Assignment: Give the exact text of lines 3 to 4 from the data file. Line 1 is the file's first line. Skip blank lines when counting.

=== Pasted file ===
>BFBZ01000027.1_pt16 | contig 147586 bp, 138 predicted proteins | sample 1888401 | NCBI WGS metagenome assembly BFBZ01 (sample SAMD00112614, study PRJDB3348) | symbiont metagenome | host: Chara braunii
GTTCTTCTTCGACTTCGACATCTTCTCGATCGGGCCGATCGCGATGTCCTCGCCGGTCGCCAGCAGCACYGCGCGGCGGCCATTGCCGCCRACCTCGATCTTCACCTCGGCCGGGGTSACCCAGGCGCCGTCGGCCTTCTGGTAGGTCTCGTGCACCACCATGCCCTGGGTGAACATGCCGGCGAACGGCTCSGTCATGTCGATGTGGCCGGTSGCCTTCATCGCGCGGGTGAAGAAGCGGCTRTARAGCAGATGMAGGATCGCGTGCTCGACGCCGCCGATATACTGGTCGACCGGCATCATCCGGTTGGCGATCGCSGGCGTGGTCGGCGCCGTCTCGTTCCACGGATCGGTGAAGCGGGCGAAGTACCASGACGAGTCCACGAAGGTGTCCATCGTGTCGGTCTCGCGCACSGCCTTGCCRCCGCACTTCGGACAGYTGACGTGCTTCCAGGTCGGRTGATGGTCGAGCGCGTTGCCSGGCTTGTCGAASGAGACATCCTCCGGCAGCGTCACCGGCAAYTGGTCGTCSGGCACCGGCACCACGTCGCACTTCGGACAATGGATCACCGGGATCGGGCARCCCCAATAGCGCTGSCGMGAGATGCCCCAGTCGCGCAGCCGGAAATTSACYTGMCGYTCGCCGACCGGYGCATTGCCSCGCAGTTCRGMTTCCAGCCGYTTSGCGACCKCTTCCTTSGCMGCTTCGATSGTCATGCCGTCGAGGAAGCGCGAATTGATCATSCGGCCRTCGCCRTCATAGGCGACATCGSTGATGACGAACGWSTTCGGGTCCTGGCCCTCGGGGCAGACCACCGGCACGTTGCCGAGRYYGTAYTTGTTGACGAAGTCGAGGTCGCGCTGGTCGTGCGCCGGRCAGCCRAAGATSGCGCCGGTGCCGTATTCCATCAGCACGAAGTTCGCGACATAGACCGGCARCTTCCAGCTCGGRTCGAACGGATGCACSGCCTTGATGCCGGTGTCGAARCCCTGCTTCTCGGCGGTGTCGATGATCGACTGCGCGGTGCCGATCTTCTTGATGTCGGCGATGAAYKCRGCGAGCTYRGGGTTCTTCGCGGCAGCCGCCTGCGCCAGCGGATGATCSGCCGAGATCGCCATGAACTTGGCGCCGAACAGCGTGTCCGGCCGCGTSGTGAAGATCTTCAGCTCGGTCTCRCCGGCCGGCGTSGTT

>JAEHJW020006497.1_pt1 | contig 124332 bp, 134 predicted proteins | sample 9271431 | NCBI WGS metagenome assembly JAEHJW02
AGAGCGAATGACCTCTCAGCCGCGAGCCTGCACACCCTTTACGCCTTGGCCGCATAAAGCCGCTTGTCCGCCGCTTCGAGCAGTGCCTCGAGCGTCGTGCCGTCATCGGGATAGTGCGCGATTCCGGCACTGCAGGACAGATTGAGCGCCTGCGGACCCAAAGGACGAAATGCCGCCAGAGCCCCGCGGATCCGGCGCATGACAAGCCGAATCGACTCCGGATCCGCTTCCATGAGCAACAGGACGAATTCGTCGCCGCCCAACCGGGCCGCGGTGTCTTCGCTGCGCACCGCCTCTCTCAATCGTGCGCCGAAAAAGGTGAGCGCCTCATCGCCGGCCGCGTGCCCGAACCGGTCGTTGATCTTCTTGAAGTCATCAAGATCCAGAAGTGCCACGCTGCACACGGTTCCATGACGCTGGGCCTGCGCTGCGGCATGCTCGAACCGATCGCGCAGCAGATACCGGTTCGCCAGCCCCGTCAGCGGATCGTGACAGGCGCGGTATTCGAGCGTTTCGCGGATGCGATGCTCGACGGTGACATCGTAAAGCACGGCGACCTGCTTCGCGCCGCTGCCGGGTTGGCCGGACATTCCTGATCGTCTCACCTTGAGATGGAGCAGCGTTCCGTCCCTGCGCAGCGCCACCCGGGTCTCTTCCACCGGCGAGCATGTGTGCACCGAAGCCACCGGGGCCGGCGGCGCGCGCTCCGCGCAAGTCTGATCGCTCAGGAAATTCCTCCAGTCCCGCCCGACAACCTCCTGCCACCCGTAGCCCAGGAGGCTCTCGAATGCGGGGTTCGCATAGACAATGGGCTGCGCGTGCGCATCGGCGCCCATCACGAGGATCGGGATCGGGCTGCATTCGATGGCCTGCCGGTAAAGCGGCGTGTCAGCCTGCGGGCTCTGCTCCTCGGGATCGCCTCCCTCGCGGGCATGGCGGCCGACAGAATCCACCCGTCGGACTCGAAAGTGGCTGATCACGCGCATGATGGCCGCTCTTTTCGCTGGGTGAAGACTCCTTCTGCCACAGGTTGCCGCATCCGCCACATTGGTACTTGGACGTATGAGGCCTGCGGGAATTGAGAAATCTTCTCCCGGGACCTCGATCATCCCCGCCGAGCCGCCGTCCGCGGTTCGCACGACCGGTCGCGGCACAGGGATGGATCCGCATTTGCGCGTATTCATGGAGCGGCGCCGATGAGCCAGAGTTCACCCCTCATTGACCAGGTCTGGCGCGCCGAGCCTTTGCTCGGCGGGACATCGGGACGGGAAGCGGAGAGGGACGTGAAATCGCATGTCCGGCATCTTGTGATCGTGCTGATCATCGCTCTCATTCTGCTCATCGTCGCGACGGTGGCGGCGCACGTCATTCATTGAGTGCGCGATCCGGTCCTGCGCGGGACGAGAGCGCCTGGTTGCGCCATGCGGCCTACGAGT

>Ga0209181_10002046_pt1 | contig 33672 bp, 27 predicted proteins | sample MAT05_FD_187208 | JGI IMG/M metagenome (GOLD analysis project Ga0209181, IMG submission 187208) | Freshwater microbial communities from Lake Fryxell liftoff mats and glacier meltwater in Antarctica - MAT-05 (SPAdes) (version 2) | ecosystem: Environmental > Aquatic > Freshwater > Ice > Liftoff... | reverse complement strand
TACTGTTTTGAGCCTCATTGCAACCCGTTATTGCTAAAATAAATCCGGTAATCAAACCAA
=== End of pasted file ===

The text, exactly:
>JAEHJW020006497.1_pt1 | contig 124332 bp, 134 predicted proteins | sample 9271431 | NCBI WGS metagenome assembly JAEHJW02
AGAGCGAATGACCTCTCAGCCGCGAGCCTGCACACCCTTTACGCCTTGGCCGCATAAAGCCGCTTGTCCGCCGCTTCGAGCAGTGCCTCGAGCGTCGTGCCGTCATCGGGATAGTGCGCGATTCCGGCACTGCAGGACAGATTGAGCGCCTGCGGACCCAAAGGACGAAATGCCGCCAGAGCCCCGCGGATCCGGCGCATGACAAGCCGAATCGACTCCGGATCCGCTTCCATGAGCAACAGGACGAATTCGTCGCCGCCCAACCGGGCCGCGGTGTCTTCGCTGCGCACCGCCTCTCTCAATCGTGCGCCGAAAAAGGTGAGCGCCTCATCGCCGGCCGCGTGCCCGAACCGGTCGTTGATCTTCTTGAAGTCATCAAGATCCAGAAGTGCCACGCTGCACACGGTTCCATGACGCTGGGCCTGCGCTGCGGCATGCTCGAACCGATCGCGCAGCAGATACCGGTTCGCCAGCCCCGTCAGCGGATCGTGACAGGCGCGGTATTCGAGCGTTTCGCGGATGCGATGCTCGACGGTGACATCGTAAAGCACGGCGACCTGCTTCGCGCCGCTGCCGGGTTGGCCGGACATTCCTGATCGTCTCACCTTGAGATGGAGCAGCGTTCCGTCCCTGCGCAGCGCCACCCGGGTCTCTTCCACCGGCGAGCATGTGTGCACCGAAGCCACCGGGGCCGGCGGCGCGCGCTCCGCGCAAGTCTGATCGCTCAGGAAATTCCTCCAGTCCCGCCCGACAACCTCCTGCCACCCGTAGCCCAGGAGGCTCTCGAATGCGGGGTTCGCATAGACAATGGGCTGCGCGTGCGCATCGGCGCCCATCACGAGGATCGGGATCGGGCTGCATTCGATGGCCTGCCGGTAAAGCGGCGTGTCAGCCTGCGGGCTCTGCTCCTCGGGATCGCCTCCCTCGCGGGCATGGCGGCCGACAGAATCCACCCGTCGGACTCGAAAGTGGCTGATCACGCGCATGATGGCCGCTCTTTTCGCTGGGTGAAGACTCCTTCTGCCACAGGTTGCCGCATCCGCCACATTGGTACTTGGACGTATGAGGCCTGCGGGAATTGAGAAATCTTCTCCCGGGACCTCGATCATCCCCGCCGAGCCGCCGTCCGCGGTTCGCACGACCGGTCGCGGCACAGGGATGGATCCGCATTTGCGCGTATTCATGGAGCGGCGCCGATGAGCCAGAGTTCACCCCTCATTGACCAGGTCTGGCGCGCCGAGCCTTTGCTCGGCGGGACATCGGGACGGGAAGCGGAGAGGGACGTGAAATCGCATGTCCGGCATCTTGTGATCGTGCTGATCATCGCTCTCATTCTGCTCATCGTCGCGACGGTGGCGGCGCACGTCATTCATTGAGTGCGCGATCCGGTCCTGCGCGGGACGAGAGCGCCTGGTTGCGCCATGCGGCCTACGAGT